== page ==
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BOSTON (AP) — After taking heat from some of its own over a decision to grant an honorary degree to an advocate for Muslim women who has made comments critical of Islam, Brandeis University withdrew the planned honor Tuesday night.

The university said in a statement that Somali-born Ayaan Hirsi Ali would no longer receive the honor at the May 18 commencement.

Ali, a member of the Dutch Parliament from 2003 to 2006, has been quoted as making comments critical of Islam. That includes a 2007 interview with Reason Magazine in which she said of the religion, "Once it's defeated, it can mutate into something peaceful. It's very difficult to even talk about peace now. They're not interested in peace. I think that we are at war with Islam. And there's no middle ground in wars."

Brandeis, outside Boston in Waltham, Mass., said it was not aware of Ali's statements earlier.

"She is a compelling public figure and advocate for women's rights, and we respect and appreciate her work to protect and defend the rights of women and girls throughout the world," said the university's statement. "That said, we cannot overlook certain of her past statements that are inconsistent with Brandeis University's core values."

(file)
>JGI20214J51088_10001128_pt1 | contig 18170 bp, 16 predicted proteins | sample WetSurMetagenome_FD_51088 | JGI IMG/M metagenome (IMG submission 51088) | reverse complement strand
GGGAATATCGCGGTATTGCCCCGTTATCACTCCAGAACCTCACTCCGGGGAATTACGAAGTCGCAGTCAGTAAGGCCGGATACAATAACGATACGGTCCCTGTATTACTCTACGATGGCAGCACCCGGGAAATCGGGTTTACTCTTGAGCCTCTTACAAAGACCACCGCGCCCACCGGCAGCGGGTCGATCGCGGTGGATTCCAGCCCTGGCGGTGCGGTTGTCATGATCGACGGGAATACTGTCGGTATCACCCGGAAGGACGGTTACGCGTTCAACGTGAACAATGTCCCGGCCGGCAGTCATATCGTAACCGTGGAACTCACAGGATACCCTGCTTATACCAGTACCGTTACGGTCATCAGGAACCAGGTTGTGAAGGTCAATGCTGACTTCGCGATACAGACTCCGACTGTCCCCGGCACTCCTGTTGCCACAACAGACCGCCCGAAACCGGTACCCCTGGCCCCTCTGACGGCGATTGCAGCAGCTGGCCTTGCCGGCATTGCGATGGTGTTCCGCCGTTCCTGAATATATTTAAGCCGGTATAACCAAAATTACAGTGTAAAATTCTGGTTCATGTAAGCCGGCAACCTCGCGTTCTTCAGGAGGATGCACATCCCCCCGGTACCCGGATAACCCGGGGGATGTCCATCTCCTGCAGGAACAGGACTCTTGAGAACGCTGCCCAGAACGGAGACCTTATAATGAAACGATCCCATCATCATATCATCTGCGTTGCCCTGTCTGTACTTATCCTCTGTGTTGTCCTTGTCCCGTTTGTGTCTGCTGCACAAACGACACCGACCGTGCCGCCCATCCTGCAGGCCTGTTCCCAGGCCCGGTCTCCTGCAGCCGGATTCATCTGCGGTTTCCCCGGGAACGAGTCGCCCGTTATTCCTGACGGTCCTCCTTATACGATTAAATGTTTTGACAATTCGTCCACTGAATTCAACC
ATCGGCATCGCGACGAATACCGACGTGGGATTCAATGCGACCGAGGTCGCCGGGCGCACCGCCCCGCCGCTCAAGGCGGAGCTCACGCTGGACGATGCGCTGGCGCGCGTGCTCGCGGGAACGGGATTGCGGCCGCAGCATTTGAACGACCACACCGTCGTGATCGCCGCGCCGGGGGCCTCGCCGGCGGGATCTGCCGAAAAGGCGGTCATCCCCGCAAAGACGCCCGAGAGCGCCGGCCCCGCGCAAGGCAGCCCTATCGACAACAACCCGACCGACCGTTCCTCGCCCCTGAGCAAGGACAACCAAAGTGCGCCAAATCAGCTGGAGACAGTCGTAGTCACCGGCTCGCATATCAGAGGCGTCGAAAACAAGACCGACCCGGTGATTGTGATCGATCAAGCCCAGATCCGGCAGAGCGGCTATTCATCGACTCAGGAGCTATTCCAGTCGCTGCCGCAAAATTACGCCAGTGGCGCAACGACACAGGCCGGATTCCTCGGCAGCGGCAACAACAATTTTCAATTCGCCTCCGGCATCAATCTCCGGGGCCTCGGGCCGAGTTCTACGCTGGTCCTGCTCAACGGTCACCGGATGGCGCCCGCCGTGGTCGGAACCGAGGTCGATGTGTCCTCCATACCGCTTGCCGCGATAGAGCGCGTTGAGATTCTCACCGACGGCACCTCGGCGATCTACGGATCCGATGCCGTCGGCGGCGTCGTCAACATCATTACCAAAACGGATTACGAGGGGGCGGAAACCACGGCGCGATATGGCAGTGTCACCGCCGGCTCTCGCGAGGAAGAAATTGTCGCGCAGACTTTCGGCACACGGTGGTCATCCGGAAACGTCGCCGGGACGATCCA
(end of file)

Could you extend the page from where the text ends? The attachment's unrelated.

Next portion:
Ali was raised in a strict Muslim family, but after surviving a civil war, genital mutilation, beatings and an arranged marriage, she renounced the faith in her 30s. She declined to comment this week to The Associated Press.

More than 85 of about 350 faculty members at Brandeis signed a letter asking for Ali to be booted off the list of honorary degree recipients. And an online petition created Monday by students at the school of 5,800 had gathered thousands of signatures from inside and outside the university as of Tuesday afternoon.

"This is a real slap in the face to Muslim students," said senior Sarah Fahmy, a member of the Muslim Student Association who created the petition said before the university withdrew the honor.

"But it's not just the Muslim community that is upset but students and faculty of all religious beliefs," she said. "A university that prides itself on social justice and equality should not hold up someone who is an outright Islamophobic."

Thomas Doherty, chairman of American studies, refused to sign the faculty letter. He said it would have been great for the university to honor "such a courageous fighter for human freedom and women's rights, who has put her life at risk for those values."

Ibrahim Hooper, a spokesman for the Council on American-Islamic Relations, the nation's largest Muslim advocacy group, said, "It is unconscionable that such a prestigious university would honor someone with such openly hateful views."

The organization sent a letter to university President Frederick Lawrence on Tuesday requesting that it drop plans to honor Ali.

"This makes Muslim students feel very uneasy," Joseph Lumbard, chairman of Islamic and Middle Eastern studies, said in an interview. "They feel unwelcome here."